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Re: Dino feathers discovered!!!!



Nick Longrich wrote:

>       I would also propose a hat's off to Gregory "Nobody ever listens
> to me!" Paul who's proposed this for years.

Damn straight.

>       Wow. I guess now the question is, How far back do they go? This is
> just @#%^$&^& incredible.... but it just begs to be answered whether
> ornithopods had them too. Here's where the cladograms get really
> interesting. Anything that fits in the clade uniting this animal and birds
> will most parsimoniously be assumed to be feathered. 

Or, as I propose (maybe Greg does too), that pterosaur fur and Coelurosaur 
feathers (it feels so good to say "Coelurosaur feathers") are homologous 
structures and that all ornithodirans were furry (or feathered) at some point 
in their life.  One could  theorise that feathers developed from fur because 
they were prettier or better insulators.  Who knows?

>       Cripes. So that's our question, now- are they a specialized
> feature of one branch of the dinosaur family tree (heheh- I just had a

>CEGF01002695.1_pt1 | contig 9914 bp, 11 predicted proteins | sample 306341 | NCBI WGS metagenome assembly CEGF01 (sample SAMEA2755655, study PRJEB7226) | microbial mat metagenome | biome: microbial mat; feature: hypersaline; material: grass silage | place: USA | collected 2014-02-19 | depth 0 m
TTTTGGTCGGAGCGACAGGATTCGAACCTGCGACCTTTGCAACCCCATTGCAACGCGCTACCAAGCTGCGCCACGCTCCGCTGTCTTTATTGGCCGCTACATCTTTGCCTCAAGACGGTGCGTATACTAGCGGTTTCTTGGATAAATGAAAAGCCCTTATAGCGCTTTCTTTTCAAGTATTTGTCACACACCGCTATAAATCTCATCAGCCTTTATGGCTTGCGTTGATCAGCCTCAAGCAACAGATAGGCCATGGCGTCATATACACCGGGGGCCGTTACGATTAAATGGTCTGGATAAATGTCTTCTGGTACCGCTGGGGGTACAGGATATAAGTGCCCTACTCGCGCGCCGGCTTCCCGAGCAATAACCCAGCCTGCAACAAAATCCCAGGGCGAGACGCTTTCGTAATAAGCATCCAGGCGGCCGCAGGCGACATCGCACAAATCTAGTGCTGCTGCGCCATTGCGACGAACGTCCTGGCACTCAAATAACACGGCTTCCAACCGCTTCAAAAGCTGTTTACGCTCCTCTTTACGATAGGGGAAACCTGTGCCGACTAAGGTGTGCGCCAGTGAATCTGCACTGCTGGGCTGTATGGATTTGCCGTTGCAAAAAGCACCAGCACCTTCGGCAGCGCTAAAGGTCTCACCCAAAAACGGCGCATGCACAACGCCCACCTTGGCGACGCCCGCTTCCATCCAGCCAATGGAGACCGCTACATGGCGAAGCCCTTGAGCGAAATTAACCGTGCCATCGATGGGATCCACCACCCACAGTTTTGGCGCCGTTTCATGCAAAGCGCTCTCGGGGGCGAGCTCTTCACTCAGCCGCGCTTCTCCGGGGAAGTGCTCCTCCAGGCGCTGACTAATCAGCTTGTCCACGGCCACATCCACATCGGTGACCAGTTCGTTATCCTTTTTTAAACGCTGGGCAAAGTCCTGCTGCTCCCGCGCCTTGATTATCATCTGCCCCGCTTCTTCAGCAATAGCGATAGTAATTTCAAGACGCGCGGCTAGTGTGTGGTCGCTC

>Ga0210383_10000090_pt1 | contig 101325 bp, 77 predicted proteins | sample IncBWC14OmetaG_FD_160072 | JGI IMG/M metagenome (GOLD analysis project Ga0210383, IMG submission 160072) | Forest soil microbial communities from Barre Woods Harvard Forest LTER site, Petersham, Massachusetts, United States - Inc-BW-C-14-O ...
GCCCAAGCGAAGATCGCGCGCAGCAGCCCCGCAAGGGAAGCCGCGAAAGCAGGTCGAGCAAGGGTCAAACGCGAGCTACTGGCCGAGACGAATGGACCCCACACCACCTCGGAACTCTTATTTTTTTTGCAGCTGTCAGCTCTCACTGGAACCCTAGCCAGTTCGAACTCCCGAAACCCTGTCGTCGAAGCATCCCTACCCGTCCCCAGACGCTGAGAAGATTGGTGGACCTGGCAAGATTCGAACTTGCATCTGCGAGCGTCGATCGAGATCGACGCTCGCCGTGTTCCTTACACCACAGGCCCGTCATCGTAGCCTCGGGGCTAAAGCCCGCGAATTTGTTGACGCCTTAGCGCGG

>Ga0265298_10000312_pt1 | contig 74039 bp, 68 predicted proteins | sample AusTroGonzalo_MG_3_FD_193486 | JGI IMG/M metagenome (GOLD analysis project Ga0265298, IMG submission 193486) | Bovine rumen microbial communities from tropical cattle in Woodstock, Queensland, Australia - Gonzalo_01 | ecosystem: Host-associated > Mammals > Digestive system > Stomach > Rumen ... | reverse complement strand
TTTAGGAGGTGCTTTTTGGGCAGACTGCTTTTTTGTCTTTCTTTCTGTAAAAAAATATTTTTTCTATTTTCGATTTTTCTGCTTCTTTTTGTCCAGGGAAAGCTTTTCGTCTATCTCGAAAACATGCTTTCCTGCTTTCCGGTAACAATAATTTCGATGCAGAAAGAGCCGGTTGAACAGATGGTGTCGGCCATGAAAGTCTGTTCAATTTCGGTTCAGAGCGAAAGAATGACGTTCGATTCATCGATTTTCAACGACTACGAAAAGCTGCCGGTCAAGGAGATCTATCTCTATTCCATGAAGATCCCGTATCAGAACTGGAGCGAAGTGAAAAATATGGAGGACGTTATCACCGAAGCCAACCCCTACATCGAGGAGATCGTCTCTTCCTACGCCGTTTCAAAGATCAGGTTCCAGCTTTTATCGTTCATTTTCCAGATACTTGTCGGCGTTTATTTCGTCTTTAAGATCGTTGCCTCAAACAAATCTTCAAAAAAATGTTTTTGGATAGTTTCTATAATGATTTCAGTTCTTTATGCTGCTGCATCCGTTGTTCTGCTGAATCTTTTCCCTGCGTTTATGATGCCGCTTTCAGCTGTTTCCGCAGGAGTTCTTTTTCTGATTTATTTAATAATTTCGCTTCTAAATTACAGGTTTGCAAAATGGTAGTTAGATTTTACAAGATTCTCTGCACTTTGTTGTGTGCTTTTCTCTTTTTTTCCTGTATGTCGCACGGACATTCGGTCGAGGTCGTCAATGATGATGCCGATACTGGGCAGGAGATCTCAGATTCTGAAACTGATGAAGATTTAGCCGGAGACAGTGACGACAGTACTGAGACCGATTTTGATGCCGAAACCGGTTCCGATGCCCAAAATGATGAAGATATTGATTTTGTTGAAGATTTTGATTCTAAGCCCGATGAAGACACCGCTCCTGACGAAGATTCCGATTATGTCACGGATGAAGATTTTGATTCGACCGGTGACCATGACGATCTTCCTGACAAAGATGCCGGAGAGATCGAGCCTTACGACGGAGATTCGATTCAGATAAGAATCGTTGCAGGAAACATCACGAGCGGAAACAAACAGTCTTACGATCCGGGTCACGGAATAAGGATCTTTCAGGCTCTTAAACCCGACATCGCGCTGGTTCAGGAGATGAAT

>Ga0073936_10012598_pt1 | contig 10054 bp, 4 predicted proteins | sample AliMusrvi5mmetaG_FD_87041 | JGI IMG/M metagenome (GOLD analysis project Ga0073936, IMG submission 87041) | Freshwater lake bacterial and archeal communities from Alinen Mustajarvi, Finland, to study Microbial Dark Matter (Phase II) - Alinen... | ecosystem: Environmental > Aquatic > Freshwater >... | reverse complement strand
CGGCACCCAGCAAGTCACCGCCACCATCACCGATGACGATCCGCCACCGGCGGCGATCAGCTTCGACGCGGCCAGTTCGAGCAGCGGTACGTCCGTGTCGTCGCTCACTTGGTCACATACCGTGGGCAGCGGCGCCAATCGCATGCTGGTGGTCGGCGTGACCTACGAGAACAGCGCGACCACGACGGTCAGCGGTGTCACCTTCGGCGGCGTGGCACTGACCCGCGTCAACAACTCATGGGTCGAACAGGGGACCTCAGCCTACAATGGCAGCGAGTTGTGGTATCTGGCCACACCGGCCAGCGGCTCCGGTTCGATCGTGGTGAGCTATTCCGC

> thought- feathered segnosaurs.

Actually...  If you want, I can give you the address of a drawing of 
Alxasaurus I did that has degenerate ratite-style feathers...

> Now doesn't that look funny! Sorry, George. ;) ) or do they perhaps
> go all the way back to the base or- god only knows- back to
> pterosaurs, if pterosaurs are close enough? I'm having trouble
> picturing feathers poking from between the scutes of a
> Scutellosaurus... but hell, anything is possible now.

Think of a furry underbelly, it looks more normal.

>       What a brave new world, that has such dinos in it!

Indeed!

Peter Buchholz
gpb6845@msu.oscs.montana.edu

Why do so many people were shirts that say "Fueled by Powerbar(tm)" while 
they're smoking?